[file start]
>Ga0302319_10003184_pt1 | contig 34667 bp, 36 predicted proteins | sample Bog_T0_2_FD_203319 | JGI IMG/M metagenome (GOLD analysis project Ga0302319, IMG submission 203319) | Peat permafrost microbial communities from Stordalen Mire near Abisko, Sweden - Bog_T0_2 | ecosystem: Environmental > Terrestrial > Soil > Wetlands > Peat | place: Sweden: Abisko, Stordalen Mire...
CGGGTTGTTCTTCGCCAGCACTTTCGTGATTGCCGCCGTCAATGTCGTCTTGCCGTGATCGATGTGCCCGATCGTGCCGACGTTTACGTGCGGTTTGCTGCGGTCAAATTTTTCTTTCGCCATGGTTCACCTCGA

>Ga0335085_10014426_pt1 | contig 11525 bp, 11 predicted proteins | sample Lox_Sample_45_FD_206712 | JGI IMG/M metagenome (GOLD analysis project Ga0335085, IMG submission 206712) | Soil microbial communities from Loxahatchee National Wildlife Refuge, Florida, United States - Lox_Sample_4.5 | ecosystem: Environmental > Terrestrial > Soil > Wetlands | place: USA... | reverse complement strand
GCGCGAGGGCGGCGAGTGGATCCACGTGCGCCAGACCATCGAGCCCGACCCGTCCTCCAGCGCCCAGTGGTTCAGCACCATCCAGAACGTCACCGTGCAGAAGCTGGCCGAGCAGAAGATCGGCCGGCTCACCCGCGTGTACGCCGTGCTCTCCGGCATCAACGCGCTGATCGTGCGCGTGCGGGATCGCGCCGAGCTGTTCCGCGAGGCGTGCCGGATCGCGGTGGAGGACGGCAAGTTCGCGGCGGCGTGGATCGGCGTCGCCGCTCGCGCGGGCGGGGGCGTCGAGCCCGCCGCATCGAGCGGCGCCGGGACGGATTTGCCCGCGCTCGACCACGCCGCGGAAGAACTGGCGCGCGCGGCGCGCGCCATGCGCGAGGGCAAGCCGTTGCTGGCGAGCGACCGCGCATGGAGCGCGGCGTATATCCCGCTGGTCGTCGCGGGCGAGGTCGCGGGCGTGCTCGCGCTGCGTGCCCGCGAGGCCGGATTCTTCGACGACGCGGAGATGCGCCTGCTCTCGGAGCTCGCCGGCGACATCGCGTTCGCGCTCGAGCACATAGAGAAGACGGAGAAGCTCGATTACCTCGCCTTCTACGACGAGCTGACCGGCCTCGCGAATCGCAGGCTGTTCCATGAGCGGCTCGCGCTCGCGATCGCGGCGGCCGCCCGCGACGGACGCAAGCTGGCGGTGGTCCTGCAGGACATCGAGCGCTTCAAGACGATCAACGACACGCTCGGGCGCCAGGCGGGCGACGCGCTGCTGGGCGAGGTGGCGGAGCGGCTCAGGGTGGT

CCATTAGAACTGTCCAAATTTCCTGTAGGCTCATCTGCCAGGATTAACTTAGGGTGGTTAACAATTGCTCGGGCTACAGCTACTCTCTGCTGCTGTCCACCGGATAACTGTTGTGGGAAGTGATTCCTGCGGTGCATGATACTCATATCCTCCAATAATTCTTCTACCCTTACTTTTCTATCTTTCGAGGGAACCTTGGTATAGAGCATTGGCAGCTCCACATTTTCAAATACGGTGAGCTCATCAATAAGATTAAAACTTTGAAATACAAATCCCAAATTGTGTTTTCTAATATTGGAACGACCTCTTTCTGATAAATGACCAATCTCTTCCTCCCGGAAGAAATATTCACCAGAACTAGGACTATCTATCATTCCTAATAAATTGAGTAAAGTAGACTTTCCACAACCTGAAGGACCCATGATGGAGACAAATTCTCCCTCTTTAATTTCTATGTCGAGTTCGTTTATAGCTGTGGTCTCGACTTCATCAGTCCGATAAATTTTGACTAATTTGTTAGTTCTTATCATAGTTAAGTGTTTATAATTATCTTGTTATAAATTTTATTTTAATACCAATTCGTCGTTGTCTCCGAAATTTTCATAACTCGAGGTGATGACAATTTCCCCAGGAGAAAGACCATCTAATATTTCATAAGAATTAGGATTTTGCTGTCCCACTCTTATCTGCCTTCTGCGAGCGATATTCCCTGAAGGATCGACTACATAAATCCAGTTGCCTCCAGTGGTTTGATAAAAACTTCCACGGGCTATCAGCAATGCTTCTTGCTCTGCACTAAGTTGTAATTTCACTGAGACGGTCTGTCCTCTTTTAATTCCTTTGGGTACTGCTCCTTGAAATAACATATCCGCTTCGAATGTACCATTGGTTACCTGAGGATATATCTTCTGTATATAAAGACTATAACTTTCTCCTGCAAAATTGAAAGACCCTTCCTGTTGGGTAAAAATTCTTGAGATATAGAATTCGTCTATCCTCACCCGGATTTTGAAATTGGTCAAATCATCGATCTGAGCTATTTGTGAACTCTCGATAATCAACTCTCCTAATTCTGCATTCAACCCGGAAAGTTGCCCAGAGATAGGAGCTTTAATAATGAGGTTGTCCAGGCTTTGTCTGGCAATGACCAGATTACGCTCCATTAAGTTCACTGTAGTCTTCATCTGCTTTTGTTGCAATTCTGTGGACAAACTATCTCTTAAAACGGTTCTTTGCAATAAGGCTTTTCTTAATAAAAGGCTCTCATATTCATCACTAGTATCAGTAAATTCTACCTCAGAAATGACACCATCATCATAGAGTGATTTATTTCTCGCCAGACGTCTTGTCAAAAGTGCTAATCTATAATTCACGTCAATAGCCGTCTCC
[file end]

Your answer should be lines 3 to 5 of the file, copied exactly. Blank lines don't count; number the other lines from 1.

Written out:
>Ga0335085_10014426_pt1 | contig 11525 bp, 11 predicted proteins | sample Lox_Sample_45_FD_206712 | JGI IMG/M metagenome (GOLD analysis project Ga0335085, IMG submission 206712) | Soil microbial communities from Loxahatchee National Wildlife Refuge, Florida, United States - Lox_Sample_4.5 | ecosystem: Environmental > Terrestrial > Soil > Wetlands | place: USA... | reverse complement strand
GCGCGAGGGCGGCGAGTGGATCCACGTGCGCCAGACCATCGAGCCCGACCCGTCCTCCAGCGCCCAGTGGTTCAGCACCATCCAGAACGTCACCGTGCAGAAGCTGGCCGAGCAGAAGATCGGCCGGCTCACCCGCGTGTACGCCGTGCTCTCCGGCATCAACGCGCTGATCGTGCGCGTGCGGGATCGCGCCGAGCTGTTCCGCGAGGCGTGCCGGATCGCGGTGGAGGACGGCAAGTTCGCGGCGGCGTGGATCGGCGTCGCCGCTCGCGCGGGCGGGGGCGTCGAGCCCGCCGCATCGAGCGGCGCCGGGACGGATTTGCCCGCGCTCGACCACGCCGCGGAAGAACTGGCGCGCGCGGCGCGCGCCATGCGCGAGGGCAAGCCGTTGCTGGCGAGCGACCGCGCATGGAGCGCGGCGTATATCCCGCTGGTCGTCGCGGGCGAGGTCGCGGGCGTGCTCGCGCTGCGTGCCCGCGAGGCCGGATTCTTCGACGACGCGGAGATGCGCCTGCTCTCGGAGCTCGCCGGCGACATCGCGTTCGCGCTCGAGCACATAGAGAAGACGGAGAAGCTCGATTACCTCGCCTTCTACGACGAGCTGACCGGCCTCGCGAATCGCAGGCTGTTCCATGAGCGGCTCGCGCTCGCGATCGCGGCGGCCGCCCGCGACGGACGCAAGCTGGCGGTGGTCCTGCAGGACATCGAGCGCTTCAAGACGATCAACGACACGCTCGGGCGCCAGGCGGGCGACGCGCTGCTGGGCGAGGTGGCGGAGCGGCTCAGGGTGGT

CCATTAGAACTGTCCAAATTTCCTGTAGGCTCATCTGCCAGGATTAACTTAGGGTGGTTAACAATTGCTCGGGCTACAGCTACTCTCTGCTGCTGTCCACCGGATAACTGTTGTGGGAAGTGATTCCTGCGGTGCATGATACTCATATCCTCCAATAATTCTTCTACCCTTACTTTTCTATCTTTCGAGGGAACCTTGGTATAGAGCATTGGCAGCTCCACATTTTCAAATACGGTGAGCTCATCAATAAGATTAAAACTTTGAAATACAAATCCCAAATTGTGTTTTCTAATATTGGAACGACCTCTTTCTGATAAATGACCAATCTCTTCCTCCCGGAAGAAATATTCACCAGAACTAGGACTATCTATCATTCCTAATAAATTGAGTAAAGTAGACTTTCCACAACCTGAAGGACCCATGATGGAGACAAATTCTCCCTCTTTAATTTCTATGTCGAGTTCGTTTATAGCTGTGGTCTCGACTTCATCAGTCCGATAAATTTTGACTAATTTGTTAGTTCTTATCATAGTTAAGTGTTTATAATTATCTTGTTATAAATTTTATTTTAATACCAATTCGTCGTTGTCTCCGAAATTTTCATAACTCGAGGTGATGACAATTTCCCCAGGAGAAAGACCATCTAATATTTCATAAGAATTAGGATTTTGCTGTCCCACTCTTATCTGCCTTCTGCGAGCGATATTCCCTGAAGGATCGACTACATAAATCCAGTTGCCTCCAGTGGTTTGATAAAAACTTCCACGGGCTATCAGCAATGCTTCTTGCTCTGCACTAAGTTGTAATTTCACTGAGACGGTCTGTCCTCTTTTAATTCCTTTGGGTACTGCTCCTTGAAATAACATATCCGCTTCGAATGTACCATTGGTTACCTGAGGATATATCTTCTGTATATAAAGACTATAACTTTCTCCTGCAAAATTGAAAGACCCTTCCTGTTGGGTAAAAATTCTTGAGATATAGAATTCGTCTATCCTCACCCGGATTTTGAAATTGGTCAAATCATCGATCTGAGCTATTTGTGAACTCTCGATAATCAACTCTCCTAATTCTGCATTCAACCCGGAAAGTTGCCCAGAGATAGGAGCTTTAATAATGAGGTTGTCCAGGCTTTGTCTGGCAATGACCAGATTACGCTCCATTAAGTTCACTGTAGTCTTCATCTGCTTTTGTTGCAATTCTGTGGACAAACTATCTCTTAAAACGGTTCTTTGCAATAAGGCTTTTCTTAATAAAAGGCTCTCATATTCATCACTAGTATCAGTAAATTCTACCTCAGAAATGACACCATCATCATAGAGTGATTTATTTCTCGCCAGACGTCTTGTCAAAAGTGCTAATCTATAATTCACGTCAATAGCCGTCTCC